It was then that Professor Zanotto began to study the Kauzmann paradox. Published in 1948, this theoretical prediction is named after Walter Kauzmann, who was a professor at Princeton University (USA) and made important contributions to the study of supercooled glasses and liquids. The paradox states that, at a given temperature (called the Kauzmann temperature), the entropy of a supercooled liquid must equal the entropy of the crystalline phase of the same compound. In this context, if cooling continued, the supercooled liquid would end up having zero entropy at a temperature above absolute zero. To avoid this situation, which contradicts the third law of Thermodynamics, supercooled liquids should crystallize before relaxing to the vitreous state, which is a non-crystalline state, above the Kauzmann temperature.

- The authors of the paper: Azat O. Tipeev, José P. Rino and Edgar D. Zanotto.
The authors of the paper: Azat O. Tipeev, José P. Rino and Edgar D. Zanotto.

The dilemma aroused so much interest in Zanotto that he set out to investigate whether crystallization of supercooled liquids would occur in less time than structural relaxation. However, this was not an easy task (which is why the paradox persists) and required the mastery of specific computational tools. Thus, the work only started three decades later, when two post-doctoral students specializing in molecular dynamics simulation, Azat Tipeev and Leila Separdar, joined Professor Zanotto’s research group. The new members received co-orientation from Professor José Pedro Rino, also a specialist in the technique, who is a colleague of Zanotto at UFSCar and at the Center for Research, Technology and Education in Vitreous Materials (CeRTEV). While Azat was focusing over liquid germanium, Leila was working on the same problem with other substances. Some of the results of Leila’s work are published in this article in the journal Computational Materials Science.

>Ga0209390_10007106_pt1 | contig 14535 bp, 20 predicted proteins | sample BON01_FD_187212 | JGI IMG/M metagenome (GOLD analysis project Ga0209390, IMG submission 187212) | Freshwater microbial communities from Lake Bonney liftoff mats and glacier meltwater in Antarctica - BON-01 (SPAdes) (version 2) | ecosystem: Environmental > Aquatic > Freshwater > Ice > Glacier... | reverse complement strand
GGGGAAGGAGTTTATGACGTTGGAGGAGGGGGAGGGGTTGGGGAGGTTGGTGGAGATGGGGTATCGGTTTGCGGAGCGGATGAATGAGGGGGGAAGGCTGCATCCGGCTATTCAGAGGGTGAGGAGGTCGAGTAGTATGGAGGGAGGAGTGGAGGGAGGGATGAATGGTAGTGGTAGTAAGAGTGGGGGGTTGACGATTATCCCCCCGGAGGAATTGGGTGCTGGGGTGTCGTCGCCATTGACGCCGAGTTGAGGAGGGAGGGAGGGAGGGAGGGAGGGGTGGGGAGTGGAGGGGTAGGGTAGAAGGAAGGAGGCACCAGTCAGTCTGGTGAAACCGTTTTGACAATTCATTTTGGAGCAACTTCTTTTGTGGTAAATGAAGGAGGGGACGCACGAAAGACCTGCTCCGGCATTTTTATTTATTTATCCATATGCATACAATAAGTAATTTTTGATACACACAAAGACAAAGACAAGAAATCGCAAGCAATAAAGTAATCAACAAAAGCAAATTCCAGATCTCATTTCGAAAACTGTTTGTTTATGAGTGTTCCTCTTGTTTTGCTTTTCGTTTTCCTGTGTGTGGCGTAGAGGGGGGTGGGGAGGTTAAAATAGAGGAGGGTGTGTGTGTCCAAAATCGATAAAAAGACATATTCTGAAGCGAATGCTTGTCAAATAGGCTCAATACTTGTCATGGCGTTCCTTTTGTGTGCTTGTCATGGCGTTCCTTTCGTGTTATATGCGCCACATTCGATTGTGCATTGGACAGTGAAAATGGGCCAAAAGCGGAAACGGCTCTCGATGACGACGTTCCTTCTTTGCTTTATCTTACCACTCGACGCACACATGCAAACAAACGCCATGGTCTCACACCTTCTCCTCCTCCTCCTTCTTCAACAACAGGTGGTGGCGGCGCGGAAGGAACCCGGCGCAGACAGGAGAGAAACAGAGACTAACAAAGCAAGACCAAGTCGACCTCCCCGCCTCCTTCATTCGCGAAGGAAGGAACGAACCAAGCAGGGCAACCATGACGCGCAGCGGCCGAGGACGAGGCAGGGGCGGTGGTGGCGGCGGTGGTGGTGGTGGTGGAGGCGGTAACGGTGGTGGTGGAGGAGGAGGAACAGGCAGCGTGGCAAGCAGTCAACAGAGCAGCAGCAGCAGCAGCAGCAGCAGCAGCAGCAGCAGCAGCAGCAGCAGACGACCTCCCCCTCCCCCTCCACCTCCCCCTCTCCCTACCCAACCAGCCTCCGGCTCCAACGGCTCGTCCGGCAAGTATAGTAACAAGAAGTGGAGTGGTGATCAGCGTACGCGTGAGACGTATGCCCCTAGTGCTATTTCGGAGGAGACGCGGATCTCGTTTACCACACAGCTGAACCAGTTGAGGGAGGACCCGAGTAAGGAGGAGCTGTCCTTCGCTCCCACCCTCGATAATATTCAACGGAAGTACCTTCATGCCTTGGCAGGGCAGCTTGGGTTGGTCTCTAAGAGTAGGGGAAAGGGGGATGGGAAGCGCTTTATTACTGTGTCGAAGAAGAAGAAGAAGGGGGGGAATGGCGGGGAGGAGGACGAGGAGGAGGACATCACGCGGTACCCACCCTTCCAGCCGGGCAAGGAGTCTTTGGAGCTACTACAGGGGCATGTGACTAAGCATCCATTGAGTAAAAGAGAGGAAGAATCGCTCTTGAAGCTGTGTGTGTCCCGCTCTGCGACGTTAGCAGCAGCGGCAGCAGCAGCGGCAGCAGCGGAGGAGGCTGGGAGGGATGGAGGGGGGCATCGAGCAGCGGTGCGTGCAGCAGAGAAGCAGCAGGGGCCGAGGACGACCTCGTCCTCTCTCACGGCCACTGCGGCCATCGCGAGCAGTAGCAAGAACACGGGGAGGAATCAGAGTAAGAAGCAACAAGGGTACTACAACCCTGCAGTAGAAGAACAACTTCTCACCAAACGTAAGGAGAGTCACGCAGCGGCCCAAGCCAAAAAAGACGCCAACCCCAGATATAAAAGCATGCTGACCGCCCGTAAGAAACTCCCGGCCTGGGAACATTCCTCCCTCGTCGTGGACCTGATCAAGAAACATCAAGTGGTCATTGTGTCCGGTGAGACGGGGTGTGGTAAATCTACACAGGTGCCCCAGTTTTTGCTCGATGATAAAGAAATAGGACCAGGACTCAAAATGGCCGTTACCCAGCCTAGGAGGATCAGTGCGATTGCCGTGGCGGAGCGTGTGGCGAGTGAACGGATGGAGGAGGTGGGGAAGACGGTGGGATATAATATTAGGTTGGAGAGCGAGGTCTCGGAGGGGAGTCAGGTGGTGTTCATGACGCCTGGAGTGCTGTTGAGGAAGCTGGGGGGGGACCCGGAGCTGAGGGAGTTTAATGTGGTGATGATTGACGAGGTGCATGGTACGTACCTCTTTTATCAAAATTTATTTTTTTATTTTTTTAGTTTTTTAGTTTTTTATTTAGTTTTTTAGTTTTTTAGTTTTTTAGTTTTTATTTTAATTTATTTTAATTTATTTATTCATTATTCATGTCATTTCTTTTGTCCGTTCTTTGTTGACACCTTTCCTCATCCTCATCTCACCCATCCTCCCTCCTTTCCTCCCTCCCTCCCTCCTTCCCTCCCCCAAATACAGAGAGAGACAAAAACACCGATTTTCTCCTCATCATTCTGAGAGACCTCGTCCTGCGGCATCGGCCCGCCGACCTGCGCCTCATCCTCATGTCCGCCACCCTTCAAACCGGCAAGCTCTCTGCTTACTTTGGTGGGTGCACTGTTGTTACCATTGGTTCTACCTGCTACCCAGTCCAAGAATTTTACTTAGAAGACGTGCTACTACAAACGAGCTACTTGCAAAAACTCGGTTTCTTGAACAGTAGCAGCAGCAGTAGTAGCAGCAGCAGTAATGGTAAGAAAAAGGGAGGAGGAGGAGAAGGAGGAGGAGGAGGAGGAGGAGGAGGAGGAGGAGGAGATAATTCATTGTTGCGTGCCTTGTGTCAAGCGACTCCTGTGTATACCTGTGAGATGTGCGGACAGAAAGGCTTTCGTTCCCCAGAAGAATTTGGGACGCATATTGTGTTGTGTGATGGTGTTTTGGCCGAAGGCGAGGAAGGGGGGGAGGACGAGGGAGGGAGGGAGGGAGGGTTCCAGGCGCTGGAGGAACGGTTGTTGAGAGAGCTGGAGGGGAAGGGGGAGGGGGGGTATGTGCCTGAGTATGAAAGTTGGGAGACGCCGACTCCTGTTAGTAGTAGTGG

“Molecular dynamics simulations allow the study of crystallization and relaxation at the atomistic level, in a region of states not yet attainable by laboratory experiments, to obtain essential information about the properties of tiny crystal nuclei in an extremely short time scale and, consequently, testing nucleation and relaxation theories,” explains post-doc Azat, of Russian nationality, who met Professor Zanotto in 2012 at an event on crystallization of glass and liquids in Germany and came for the first time to Brazil in 2015 to participate in the Advanced School of Glass and Vitroceramics organized by Zanotto with funding from FAPESP.